Top critical review
9 people found this helpful
A Fine Cast and Tone, but Dreadfully Overplotted and Clichéd.
on April 2, 2009
"Tell No One" is a French adaptation of a pulpy American crime novel by Harlan Coben, so viewers are treated to a strange mix of European contemplation and American spectacle. Alexandre Beck (Francois Cluzet) is a doctor still grieving for his wife Margot (Marie-Josee Crozel), who was murdered 8 years ago as the couple was enjoying a romantic interlude at their favorite lake. Her death was blamed on a serial killer, but now two more bodies have been found at the lake. Alex had always been a suspect in his wife's death, and the new bodies rekindle the police's interest in him. Detective Levkowitch (Francois Berleand) and his younger, hot-headed partner seem to want to reopen the case. But someone is sending Alex e-mails that imply that Margot may not be dead.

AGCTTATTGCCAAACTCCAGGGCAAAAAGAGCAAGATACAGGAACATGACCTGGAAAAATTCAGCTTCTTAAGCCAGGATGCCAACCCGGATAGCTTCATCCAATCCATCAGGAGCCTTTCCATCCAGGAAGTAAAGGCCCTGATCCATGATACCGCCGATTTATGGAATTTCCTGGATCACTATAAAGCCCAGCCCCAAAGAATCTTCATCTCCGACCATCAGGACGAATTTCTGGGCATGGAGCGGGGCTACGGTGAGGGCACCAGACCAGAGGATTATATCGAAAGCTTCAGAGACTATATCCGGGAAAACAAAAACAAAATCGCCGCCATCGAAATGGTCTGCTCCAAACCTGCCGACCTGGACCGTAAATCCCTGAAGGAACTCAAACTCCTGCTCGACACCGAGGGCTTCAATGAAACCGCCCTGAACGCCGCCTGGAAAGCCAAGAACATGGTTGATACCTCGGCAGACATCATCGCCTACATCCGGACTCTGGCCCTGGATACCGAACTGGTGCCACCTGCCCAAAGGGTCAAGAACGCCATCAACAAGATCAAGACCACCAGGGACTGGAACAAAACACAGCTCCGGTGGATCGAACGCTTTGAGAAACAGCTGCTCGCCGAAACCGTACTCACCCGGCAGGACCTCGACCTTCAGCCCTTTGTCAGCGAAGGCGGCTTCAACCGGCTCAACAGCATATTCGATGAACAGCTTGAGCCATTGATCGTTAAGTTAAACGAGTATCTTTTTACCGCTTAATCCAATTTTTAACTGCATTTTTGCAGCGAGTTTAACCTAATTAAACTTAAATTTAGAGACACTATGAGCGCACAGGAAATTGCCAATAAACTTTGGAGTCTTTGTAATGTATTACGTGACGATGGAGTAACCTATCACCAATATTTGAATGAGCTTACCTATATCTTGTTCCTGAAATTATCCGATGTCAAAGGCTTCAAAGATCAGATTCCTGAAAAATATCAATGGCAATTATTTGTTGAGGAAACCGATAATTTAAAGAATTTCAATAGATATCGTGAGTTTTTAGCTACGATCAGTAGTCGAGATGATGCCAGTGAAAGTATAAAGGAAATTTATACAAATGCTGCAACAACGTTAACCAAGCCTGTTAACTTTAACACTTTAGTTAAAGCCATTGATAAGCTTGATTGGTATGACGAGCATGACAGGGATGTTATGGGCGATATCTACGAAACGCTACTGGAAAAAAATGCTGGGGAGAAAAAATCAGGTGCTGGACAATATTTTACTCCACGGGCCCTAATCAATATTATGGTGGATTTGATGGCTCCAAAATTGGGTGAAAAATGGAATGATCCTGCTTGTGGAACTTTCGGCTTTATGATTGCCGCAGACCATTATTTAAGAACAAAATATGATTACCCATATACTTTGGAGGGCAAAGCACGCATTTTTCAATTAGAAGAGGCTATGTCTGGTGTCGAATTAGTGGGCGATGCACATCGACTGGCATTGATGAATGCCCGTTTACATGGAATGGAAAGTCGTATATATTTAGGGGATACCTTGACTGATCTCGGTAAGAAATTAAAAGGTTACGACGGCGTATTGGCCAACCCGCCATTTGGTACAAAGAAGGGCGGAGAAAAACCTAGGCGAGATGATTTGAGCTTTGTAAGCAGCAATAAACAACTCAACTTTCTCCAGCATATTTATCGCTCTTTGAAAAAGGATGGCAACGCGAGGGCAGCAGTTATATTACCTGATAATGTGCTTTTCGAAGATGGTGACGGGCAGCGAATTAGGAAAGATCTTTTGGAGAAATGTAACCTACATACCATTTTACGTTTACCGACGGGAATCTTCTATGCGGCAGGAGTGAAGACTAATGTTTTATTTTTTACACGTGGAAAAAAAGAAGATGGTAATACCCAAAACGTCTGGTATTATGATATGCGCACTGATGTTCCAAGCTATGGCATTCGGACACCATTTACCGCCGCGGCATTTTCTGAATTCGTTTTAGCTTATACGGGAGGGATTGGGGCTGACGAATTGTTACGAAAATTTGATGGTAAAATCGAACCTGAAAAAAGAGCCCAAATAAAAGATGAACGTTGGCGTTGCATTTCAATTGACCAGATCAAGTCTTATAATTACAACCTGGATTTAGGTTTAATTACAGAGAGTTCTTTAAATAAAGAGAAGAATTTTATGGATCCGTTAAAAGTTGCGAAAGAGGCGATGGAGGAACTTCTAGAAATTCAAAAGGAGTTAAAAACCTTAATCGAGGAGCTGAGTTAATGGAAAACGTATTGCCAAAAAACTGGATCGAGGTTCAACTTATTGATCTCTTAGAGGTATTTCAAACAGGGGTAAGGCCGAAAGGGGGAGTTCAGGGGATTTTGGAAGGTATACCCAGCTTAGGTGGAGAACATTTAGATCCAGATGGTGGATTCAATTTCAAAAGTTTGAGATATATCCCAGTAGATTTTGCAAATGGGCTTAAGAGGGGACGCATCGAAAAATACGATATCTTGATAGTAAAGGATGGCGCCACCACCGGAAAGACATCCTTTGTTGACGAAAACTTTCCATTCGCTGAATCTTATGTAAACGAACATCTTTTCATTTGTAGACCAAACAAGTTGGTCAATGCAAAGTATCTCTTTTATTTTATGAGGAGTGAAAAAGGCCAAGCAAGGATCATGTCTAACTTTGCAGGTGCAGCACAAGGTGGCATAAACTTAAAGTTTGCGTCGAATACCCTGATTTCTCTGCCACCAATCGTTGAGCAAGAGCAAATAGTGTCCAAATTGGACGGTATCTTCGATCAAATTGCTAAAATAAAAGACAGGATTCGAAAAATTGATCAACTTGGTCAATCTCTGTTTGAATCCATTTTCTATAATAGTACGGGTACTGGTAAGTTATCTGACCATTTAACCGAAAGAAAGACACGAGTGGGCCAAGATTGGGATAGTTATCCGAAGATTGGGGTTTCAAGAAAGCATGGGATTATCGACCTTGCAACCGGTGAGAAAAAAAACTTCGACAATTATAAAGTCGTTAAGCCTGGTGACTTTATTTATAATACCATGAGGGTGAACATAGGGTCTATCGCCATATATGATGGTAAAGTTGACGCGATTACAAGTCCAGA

This is an overplotted thriller whose twists and turns are likely to loose some of the audience along the way. Margot's behavior and that of the villain don't make sense, so the story is built on shaky premises. Then the plotting strains credibility. But this is probably a better French film than it would have been made in Hollywood. Its romanticism and emphasis on character partly compensate for a plot constructed of more clichés and revelations than it can support. Alexandre Beck becomes a classic existential character: a man wrongly accused, plunged into chaos where no one is what they seem and nothing makes sense. It starts out pretty well but goes off the rails. "Tell No One" has a fine cast but is headache-inducing and nonsensical. In French with optional English subtitles or dubbing.